The second season of “And Just Like That..” just premiered, and it's worth wondering if the first season was necessary.
Photo: HBO Max
LatinAmerican Post | July Vanesa López Romero
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Leer en español: “And Just Like That..”: ¿era realmente necesaria?
“Sex and the City” has been one of the most culturally impactful American series in the history of television. Its premiere in 1998 marked a before and after in the representation of women in the audiovisual industry through female characters over 30 who were single, successful in their careers, self-confident and had openly active sexual lives.
At the time, it was seen as a very liberal product. However, if you sit down to watch “Sex and the City” today, you will find many situations that today would be called problematic, such as relationships that we see today as toxic and dependent. In addition, one could say that the series was not very inclusive, since its four protagonists were upper-middle-class and heterosexual women (if we ignore that time that Samantha decided to try a lesbian relationship). This vision changed thanks to the simple passage of time and a paradigm shift regarding the role of women and the stereotypes it carries.
Now, we can't entirely blame the series for not having foreseen this paradigm shift and not having created an even more disruptive script. In the long run, watching content that originated before 2010 (and even more recent) is knowing that, when viewed from a more conscious perspective, one will come across things that you may not agree with or find problematic. This does not imply that you cannot enjoy a series or film and that you can even find hints of progressivism.
The curious thing with the "Sex and the City" franchise, and with many other productions that have chosen this path, is that it not only stayed there, but decided to make a sequel adapted to the values that prevail in its current target audience. This is how “And Just Like That…” was born, which follows in the footsteps of Carrie, Miranda, and Charlotte 11 years after “Sex and the City 2”. This series sought to renew itself by touching on more current themes and including more prominent homosexual and racialized characters. It didn't go very well.
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The failure of “And Just Like That…”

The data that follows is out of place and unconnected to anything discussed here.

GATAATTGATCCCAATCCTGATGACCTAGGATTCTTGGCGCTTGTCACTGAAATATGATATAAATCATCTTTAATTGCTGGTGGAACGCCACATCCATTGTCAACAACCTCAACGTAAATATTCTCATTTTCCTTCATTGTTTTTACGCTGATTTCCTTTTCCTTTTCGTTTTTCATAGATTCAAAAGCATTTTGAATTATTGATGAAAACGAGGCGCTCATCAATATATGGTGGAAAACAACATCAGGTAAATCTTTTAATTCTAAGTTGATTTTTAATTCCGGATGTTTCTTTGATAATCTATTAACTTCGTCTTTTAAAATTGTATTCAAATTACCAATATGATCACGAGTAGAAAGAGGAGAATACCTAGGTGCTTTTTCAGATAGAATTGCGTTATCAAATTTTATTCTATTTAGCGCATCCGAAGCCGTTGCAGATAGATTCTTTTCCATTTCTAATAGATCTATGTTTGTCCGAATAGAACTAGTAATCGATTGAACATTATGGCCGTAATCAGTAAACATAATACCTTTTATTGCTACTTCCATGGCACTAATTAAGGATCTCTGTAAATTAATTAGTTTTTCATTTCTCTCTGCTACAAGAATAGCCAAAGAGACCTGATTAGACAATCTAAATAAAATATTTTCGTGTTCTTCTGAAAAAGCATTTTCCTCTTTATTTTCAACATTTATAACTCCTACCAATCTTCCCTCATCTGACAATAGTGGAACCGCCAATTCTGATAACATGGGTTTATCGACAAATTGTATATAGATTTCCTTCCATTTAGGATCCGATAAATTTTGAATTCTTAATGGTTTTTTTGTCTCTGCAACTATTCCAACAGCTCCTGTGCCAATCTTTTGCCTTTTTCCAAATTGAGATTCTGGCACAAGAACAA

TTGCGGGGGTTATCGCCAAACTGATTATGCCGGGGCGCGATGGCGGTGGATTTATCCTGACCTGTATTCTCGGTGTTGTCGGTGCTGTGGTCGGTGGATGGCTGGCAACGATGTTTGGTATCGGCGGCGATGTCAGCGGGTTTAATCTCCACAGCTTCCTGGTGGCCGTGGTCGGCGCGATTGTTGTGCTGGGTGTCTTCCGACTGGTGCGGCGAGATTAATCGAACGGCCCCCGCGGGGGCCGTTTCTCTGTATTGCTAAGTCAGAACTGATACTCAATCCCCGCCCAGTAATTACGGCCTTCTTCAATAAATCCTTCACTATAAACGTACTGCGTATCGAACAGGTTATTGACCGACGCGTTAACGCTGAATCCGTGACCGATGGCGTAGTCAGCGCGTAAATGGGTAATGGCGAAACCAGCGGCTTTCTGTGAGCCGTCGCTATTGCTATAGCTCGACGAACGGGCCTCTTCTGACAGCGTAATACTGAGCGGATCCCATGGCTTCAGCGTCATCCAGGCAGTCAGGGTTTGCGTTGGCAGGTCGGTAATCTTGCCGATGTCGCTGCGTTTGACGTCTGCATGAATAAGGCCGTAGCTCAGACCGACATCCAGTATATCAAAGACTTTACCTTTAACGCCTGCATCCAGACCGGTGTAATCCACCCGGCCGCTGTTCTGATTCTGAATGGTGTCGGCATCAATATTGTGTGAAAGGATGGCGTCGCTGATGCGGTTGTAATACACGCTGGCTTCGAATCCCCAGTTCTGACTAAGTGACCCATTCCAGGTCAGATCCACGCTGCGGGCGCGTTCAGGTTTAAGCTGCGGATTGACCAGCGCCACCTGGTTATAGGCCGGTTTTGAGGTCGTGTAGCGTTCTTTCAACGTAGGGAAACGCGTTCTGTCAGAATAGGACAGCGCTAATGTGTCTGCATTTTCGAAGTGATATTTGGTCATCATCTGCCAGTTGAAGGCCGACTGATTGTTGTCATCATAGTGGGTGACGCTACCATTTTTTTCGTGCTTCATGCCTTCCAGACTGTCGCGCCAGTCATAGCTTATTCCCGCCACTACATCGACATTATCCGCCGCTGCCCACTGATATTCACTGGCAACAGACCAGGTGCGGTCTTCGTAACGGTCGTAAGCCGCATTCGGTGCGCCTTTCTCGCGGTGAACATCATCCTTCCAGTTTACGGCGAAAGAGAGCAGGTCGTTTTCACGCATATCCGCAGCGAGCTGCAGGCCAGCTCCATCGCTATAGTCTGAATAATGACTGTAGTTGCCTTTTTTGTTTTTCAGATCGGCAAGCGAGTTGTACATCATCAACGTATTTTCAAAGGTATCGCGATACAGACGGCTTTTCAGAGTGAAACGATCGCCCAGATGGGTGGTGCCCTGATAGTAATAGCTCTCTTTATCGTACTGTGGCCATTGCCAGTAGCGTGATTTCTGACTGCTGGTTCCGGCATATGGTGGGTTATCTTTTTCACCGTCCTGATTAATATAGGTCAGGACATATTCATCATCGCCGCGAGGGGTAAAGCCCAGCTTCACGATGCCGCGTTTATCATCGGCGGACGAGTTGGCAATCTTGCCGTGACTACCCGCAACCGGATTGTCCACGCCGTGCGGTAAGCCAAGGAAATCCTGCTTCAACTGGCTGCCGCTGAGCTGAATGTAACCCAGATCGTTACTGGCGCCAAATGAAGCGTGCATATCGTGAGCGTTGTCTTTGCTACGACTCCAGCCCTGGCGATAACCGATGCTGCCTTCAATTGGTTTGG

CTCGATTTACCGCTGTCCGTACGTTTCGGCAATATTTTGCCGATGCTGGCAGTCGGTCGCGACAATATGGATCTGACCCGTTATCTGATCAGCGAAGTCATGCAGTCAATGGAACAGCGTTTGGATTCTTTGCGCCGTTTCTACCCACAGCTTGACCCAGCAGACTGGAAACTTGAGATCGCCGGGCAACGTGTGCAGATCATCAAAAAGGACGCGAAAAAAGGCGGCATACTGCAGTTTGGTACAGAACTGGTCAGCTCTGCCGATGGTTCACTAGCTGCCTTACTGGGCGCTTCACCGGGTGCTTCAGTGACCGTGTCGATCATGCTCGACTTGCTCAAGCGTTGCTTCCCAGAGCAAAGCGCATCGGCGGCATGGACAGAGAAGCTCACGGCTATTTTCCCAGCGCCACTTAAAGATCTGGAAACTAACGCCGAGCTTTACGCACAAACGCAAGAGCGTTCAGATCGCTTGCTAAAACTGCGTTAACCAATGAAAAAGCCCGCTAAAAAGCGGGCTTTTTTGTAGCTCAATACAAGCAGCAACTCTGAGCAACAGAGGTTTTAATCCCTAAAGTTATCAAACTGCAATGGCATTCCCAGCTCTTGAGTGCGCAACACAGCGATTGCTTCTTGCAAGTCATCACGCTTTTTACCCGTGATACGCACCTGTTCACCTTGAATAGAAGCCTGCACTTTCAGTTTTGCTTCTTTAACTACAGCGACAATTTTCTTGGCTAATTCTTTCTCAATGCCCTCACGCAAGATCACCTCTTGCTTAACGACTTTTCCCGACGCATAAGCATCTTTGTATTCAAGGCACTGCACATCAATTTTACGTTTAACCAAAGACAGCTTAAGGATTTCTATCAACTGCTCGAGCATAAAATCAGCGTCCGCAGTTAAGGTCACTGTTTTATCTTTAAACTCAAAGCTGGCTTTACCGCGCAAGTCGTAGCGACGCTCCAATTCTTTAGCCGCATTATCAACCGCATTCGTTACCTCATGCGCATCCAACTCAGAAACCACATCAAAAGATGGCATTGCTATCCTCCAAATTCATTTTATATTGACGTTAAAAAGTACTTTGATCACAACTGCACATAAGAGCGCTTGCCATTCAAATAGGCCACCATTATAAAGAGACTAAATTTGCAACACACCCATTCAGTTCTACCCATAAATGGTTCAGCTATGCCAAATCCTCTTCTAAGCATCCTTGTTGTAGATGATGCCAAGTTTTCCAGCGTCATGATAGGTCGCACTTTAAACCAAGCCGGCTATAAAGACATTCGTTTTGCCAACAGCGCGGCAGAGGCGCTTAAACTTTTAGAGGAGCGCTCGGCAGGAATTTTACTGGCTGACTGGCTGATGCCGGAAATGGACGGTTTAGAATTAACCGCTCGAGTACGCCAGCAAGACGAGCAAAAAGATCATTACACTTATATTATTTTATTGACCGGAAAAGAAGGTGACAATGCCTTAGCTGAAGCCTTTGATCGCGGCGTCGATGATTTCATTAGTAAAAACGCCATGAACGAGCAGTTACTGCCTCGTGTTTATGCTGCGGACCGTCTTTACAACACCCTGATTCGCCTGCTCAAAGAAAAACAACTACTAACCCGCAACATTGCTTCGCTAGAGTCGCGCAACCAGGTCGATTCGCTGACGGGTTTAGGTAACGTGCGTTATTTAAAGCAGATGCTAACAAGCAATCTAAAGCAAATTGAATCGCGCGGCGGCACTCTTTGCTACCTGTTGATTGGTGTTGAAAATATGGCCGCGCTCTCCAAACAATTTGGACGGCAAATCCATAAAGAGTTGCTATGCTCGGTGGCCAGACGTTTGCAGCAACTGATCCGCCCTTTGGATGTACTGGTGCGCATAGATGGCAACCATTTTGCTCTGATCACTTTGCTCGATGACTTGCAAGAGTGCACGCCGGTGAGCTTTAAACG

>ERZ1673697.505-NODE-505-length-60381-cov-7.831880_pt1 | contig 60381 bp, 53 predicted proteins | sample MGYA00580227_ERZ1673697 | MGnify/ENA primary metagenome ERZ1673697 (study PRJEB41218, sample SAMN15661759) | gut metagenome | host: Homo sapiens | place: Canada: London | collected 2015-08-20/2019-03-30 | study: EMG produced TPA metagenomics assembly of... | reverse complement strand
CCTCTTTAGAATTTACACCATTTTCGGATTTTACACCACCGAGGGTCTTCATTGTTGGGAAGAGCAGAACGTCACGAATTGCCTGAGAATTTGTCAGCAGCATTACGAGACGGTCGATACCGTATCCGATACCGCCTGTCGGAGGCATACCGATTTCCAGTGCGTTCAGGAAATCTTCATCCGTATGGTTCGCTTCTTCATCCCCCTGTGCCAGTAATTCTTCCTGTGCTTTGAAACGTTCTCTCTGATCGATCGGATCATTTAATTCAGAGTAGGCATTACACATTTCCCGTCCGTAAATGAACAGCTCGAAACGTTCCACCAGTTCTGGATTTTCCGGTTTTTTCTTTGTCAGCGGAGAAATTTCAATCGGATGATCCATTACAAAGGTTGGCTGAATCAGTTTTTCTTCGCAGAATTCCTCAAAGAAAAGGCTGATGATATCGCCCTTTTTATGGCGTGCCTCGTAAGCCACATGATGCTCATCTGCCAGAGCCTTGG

The sequel to the series promised much more than it delivered. The trailers showed an update of the ideals that built the script and, of course, the fans of the original were happy, although cautious, to see their favorite New Yorkers in action again. However, the first episode left very little to look forward to and, without having reached its peak, “And Just Like That…” took a catastrophic fall. The rest of the season was also not well received. Critics and fans were dissatisfied with a script that seemed to want to put all the politically correct issues in 8 50-minute episodes to fulfill that renewal promise.
This point resonated a lot because it seemed that the sequel went against the very essence of "Sex and the City", in which bland topics were touched on and in the middle of them you could glimpse a hint of subversive commentary, without necessarily being out of it. “And Just Like That…”, on the contrary, seems to have the need to destroy its characters, to push them to limits that are not really necessary, to make politically correct comments that are not even woven into the situations or the script, rather they are extremely literal and obvious.
In addition, the sequel was missing one of the most beloved, fun characters that gave a particular spark to the original series: Samantha. Due to external conflicts between Kim Cattrall and Sarah Jessica Parker, the former decided not to return for the sequel. It seems that his absence led the writers to create absurd situations to fill the void left by the character.
Now, with the premiere of the second season of "And Just Like That...", came the pleasant surprise that Samantha is once again part of the characters, which shows that perhaps the production listened to the claims of the fans. Hopefully, they would have also paid attention to the inconsistencies and problems that were made in the first season and the new one will play out in a less forced way.